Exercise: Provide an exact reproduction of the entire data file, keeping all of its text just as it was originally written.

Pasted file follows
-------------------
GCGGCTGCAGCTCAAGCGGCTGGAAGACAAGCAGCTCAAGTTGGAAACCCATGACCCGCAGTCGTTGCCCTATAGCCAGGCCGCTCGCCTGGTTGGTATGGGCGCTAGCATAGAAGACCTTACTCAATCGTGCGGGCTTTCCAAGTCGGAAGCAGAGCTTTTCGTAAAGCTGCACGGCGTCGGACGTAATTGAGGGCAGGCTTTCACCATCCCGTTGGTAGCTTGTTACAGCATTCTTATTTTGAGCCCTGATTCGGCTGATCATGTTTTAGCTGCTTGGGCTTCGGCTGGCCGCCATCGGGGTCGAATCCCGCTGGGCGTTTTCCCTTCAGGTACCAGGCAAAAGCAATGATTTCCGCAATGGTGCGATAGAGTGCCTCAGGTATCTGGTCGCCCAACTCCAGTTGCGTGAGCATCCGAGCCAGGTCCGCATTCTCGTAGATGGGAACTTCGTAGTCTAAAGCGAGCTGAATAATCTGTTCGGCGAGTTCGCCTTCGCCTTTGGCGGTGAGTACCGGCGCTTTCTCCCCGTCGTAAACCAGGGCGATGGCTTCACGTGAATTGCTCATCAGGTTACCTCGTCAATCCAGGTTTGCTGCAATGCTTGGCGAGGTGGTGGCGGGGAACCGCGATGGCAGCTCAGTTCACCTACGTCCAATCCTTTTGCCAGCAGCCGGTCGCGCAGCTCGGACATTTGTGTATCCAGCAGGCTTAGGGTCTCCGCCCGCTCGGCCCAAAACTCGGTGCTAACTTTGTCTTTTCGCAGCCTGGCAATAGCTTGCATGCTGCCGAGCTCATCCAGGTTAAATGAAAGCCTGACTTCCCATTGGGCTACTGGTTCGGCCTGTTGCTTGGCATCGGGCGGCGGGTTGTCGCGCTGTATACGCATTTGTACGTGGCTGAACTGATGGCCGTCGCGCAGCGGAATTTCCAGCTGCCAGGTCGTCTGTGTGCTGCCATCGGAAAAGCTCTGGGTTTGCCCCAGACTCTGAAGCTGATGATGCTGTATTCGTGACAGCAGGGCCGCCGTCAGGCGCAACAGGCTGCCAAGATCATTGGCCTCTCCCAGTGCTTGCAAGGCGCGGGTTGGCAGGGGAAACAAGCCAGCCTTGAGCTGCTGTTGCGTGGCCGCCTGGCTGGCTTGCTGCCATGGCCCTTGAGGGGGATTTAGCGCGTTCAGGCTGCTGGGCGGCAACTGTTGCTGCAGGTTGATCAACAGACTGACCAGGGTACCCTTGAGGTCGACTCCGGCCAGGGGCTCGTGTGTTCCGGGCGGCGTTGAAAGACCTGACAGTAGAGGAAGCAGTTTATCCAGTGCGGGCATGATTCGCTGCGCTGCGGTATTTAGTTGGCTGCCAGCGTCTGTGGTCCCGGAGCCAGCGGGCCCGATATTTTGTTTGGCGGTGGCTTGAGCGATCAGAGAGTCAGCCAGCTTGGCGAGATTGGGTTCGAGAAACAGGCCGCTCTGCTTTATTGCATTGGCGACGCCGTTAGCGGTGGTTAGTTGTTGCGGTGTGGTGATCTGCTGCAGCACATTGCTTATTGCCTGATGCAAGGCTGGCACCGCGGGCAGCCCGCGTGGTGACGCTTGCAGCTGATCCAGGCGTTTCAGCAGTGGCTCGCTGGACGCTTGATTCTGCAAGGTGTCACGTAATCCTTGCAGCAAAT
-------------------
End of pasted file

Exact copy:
GCGGCTGCAGCTCAAGCGGCTGGAAGACAAGCAGCTCAAGTTGGAAACCCATGACCCGCAGTCGTTGCCCTATAGCCAGGCCGCTCGCCTGGTTGGTATGGGCGCTAGCATAGAAGACCTTACTCAATCGTGCGGGCTTTCCAAGTCGGAAGCAGAGCTTTTCGTAAAGCTGCACGGCGTCGGACGTAATTGAGGGCAGGCTTTCACCATCCCGTTGGTAGCTTGTTACAGCATTCTTATTTTGAGCCCTGATTCGGCTGATCATGTTTTAGCTGCTTGGGCTTCGGCTGGCCGCCATCGGGGTCGAATCCCGCTGGGCGTTTTCCCTTCAGGTACCAGGCAAAAGCAATGATTTCCGCAATGGTGCGATAGAGTGCCTCAGGTATCTGGTCGCCCAACTCCAGTTGCGTGAGCATCCGAGCCAGGTCCGCATTCTCGTAGATGGGAACTTCGTAGTCTAAAGCGAGCTGAATAATCTGTTCGGCGAGTTCGCCTTCGCCTTTGGCGGTGAGTACCGGCGCTTTCTCCCCGTCGTAAACCAGGGCGATGGCTTCACGTGAATTGCTCATCAGGTTACCTCGTCAATCCAGGTTTGCTGCAATGCTTGGCGAGGTGGTGGCGGGGAACCGCGATGGCAGCTCAGTTCACCTACGTCCAATCCTTTTGCCAGCAGCCGGTCGCGCAGCTCGGACATTTGTGTATCCAGCAGGCTTAGGGTCTCCGCCCGCTCGGCCCAAAACTCGGTGCTAACTTTGTCTTTTCGCAGCCTGGCAATAGCTTGCATGCTGCCGAGCTCATCCAGGTTAAATGAAAGCCTGACTTCCCATTGGGCTACTGGTTCGGCCTGTTGCTTGGCATCGGGCGGCGGGTTGTCGCGCTGTATACGCATTTGTACGTGGCTGAACTGATGGCCGTCGCGCAGCGGAATTTCCAGCTGCCAGGTCGTCTGTGTGCTGCCATCGGAAAAGCTCTGGGTTTGCCCCAGACTCTGAAGCTGATGATGCTGTATTCGTGACAGCAGGGCCGCCGTCAGGCGCAACAGGCTGCCAAGATCATTGGCCTCTCCCAGTGCTTGCAAGGCGCGGGTTGGCAGGGGAAACAAGCCAGCCTTGAGCTGCTGTTGCGTGGCCGCCTGGCTGGCTTGCTGCCATGGCCCTTGAGGGGGATTTAGCGCGTTCAGGCTGCTGGGCGGCAACTGTTGCTGCAGGTTGATCAACAGACTGACCAGGGTACCCTTGAGGTCGACTCCGGCCAGGGGCTCGTGTGTTCCGGGCGGCGTTGAAAGACCTGACAGTAGAGGAAGCAGTTTATCCAGTGCGGGCATGATTCGCTGCGCTGCGGTATTTAGTTGGCTGCCAGCGTCTGTGGTCCCGGAGCCAGCGGGCCCGATATTTTGTTTGGCGGTGGCTTGAGCGATCAGAGAGTCAGCCAGCTTGGCGAGATTGGGTTCGAGAAACAGGCCGCTCTGCTTTATTGCATTGGCGACGCCGTTAGCGGTGGTTAGTTGTTGCGGTGTGGTGATCTGCTGCAGCACATTGCTTATTGCCTGATGCAAGGCTGGCACCGCGGGCAGCCCGCGTGGTGACGCTTGCAGCTGATCCAGGCGTTTCAGCAGTGGCTCGCTGGACGCTTGATTCTGCAAGGTGTCACGTAATCCTTGCAGCAAAT